Sea level response to wind field fluctuation around the tip of the Izu Peninsula
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The mechanism of a characteristic sea level response (barotropic coastal ocean response) to wind field fluctuation around the tip of the Izu Peninsula observed during the middle of December 2000 to the middle of January 2001 was investigated based on three types of numerical experiments using the Princeton Ocean Model with various parameters. The response was characterized by the relaxation of sea level falling (rising) during eastward upwelling (westward downwelling) favorable wind regime. Analyses of quasi-realistic numerical model results in terms of the vertically integrated momentum balances and vorticity balance for the barotropic mode revealed that: 1) development/abatement of two anomalous circulations generated around the tip of the Izu Peninsula controls the sea level response through the acceleration/deceleration of a quasi-geostrophic barotropic coastal current between the circulations; 2) nonlinear vorticity advection by the Kuroshio Current and by the coastal current, coupled with vorticity diffusion, decelerates the quasi-geostrophic coastal current in the latter half of the wind regimes, which induces the relaxation of sea level rise/fall. The results of the quasi-realistic numerical experiment suggest that an analysis of the vorticity balance for the barotropic mode contributes to a better understanding of sea level responses to wind in coastal regions with strong currents and complex topography. In addition, a numerical experiment with idealized spatially uniform density stratification and a quasi-realistic wind field shows that if the Kuroshio Current had been shifted far offshore from the Izu Peninsula during the observation period, westward propagating continental shelf waves would have controlled the coastal sea level response.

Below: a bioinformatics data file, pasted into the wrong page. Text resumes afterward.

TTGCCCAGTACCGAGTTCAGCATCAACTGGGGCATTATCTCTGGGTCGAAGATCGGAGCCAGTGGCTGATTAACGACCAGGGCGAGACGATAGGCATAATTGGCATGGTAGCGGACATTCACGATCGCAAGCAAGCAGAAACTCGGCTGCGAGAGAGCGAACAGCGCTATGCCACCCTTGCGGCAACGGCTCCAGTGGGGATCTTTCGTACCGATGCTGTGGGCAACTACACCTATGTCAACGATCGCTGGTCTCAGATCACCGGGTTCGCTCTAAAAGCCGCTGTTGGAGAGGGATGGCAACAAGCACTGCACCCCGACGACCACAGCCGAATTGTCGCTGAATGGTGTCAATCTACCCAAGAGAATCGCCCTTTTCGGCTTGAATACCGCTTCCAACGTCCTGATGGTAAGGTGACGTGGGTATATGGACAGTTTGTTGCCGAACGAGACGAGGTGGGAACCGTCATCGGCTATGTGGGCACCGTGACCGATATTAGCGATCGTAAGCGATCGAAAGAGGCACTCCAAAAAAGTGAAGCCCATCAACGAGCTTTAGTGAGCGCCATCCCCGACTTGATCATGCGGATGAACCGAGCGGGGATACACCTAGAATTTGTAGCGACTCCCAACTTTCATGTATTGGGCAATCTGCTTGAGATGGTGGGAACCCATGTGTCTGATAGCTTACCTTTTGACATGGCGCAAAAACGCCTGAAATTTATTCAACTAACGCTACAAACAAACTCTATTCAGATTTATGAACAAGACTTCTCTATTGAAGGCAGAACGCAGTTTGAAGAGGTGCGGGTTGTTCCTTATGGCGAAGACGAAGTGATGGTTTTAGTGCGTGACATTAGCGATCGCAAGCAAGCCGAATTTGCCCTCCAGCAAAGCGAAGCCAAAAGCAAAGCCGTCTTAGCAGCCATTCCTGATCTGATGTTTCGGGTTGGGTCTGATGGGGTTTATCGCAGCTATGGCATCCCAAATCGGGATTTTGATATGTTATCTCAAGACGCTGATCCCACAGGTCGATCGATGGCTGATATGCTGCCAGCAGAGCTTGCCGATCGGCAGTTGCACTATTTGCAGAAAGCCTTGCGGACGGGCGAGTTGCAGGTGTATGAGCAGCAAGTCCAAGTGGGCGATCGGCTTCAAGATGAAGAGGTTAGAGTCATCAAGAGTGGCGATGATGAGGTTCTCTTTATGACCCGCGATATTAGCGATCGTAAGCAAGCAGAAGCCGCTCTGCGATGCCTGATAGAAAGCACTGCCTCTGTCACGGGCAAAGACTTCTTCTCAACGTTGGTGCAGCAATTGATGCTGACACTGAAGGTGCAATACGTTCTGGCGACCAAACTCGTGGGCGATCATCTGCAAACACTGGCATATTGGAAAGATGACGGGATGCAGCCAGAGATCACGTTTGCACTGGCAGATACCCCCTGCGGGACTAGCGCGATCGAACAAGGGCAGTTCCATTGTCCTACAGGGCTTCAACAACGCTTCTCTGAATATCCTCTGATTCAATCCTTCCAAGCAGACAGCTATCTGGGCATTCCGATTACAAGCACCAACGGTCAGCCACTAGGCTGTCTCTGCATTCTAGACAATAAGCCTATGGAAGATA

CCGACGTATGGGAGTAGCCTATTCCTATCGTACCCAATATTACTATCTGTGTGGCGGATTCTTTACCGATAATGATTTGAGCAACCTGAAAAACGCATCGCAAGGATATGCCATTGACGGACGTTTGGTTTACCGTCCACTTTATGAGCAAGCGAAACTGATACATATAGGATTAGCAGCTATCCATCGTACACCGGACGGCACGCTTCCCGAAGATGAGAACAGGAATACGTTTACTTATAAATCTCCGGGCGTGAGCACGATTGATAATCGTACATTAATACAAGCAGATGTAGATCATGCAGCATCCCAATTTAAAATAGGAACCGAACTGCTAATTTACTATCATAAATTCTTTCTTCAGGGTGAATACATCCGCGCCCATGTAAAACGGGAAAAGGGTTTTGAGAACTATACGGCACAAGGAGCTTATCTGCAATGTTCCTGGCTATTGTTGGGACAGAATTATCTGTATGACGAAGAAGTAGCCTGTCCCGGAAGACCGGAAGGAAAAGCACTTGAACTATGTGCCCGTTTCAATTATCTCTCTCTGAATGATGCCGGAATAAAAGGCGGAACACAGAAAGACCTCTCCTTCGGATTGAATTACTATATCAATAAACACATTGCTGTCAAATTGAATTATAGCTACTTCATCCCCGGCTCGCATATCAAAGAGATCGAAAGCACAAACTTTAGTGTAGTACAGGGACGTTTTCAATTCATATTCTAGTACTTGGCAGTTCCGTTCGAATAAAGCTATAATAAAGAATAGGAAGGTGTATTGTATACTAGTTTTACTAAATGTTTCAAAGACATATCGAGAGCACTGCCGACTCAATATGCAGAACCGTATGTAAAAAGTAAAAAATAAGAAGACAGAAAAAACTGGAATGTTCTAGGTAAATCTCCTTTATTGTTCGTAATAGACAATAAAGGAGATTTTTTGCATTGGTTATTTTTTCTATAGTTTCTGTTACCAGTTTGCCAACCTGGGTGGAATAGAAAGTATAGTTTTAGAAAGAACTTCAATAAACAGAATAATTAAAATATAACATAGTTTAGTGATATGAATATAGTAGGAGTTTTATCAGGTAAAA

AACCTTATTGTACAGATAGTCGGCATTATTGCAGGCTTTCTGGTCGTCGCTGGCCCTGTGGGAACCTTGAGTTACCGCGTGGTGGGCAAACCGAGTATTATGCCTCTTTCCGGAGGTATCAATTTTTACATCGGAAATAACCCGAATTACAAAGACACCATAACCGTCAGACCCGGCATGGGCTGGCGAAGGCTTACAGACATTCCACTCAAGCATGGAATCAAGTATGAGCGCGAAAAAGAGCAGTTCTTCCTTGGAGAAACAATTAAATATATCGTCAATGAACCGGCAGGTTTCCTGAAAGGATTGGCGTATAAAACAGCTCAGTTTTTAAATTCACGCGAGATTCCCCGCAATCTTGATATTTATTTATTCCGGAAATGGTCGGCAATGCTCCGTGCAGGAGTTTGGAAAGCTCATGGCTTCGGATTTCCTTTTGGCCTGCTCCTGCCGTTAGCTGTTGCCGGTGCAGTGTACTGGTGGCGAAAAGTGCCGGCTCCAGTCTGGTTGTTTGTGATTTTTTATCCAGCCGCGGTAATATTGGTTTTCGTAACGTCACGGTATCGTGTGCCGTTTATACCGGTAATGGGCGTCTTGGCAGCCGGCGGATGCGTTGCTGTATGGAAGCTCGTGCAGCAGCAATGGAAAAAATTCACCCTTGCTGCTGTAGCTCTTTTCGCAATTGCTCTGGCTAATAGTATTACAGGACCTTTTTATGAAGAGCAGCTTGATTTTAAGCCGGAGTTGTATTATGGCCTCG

KeywordsSea level vorticity balance momentum balance Kuroshio Current Izu Peninsula
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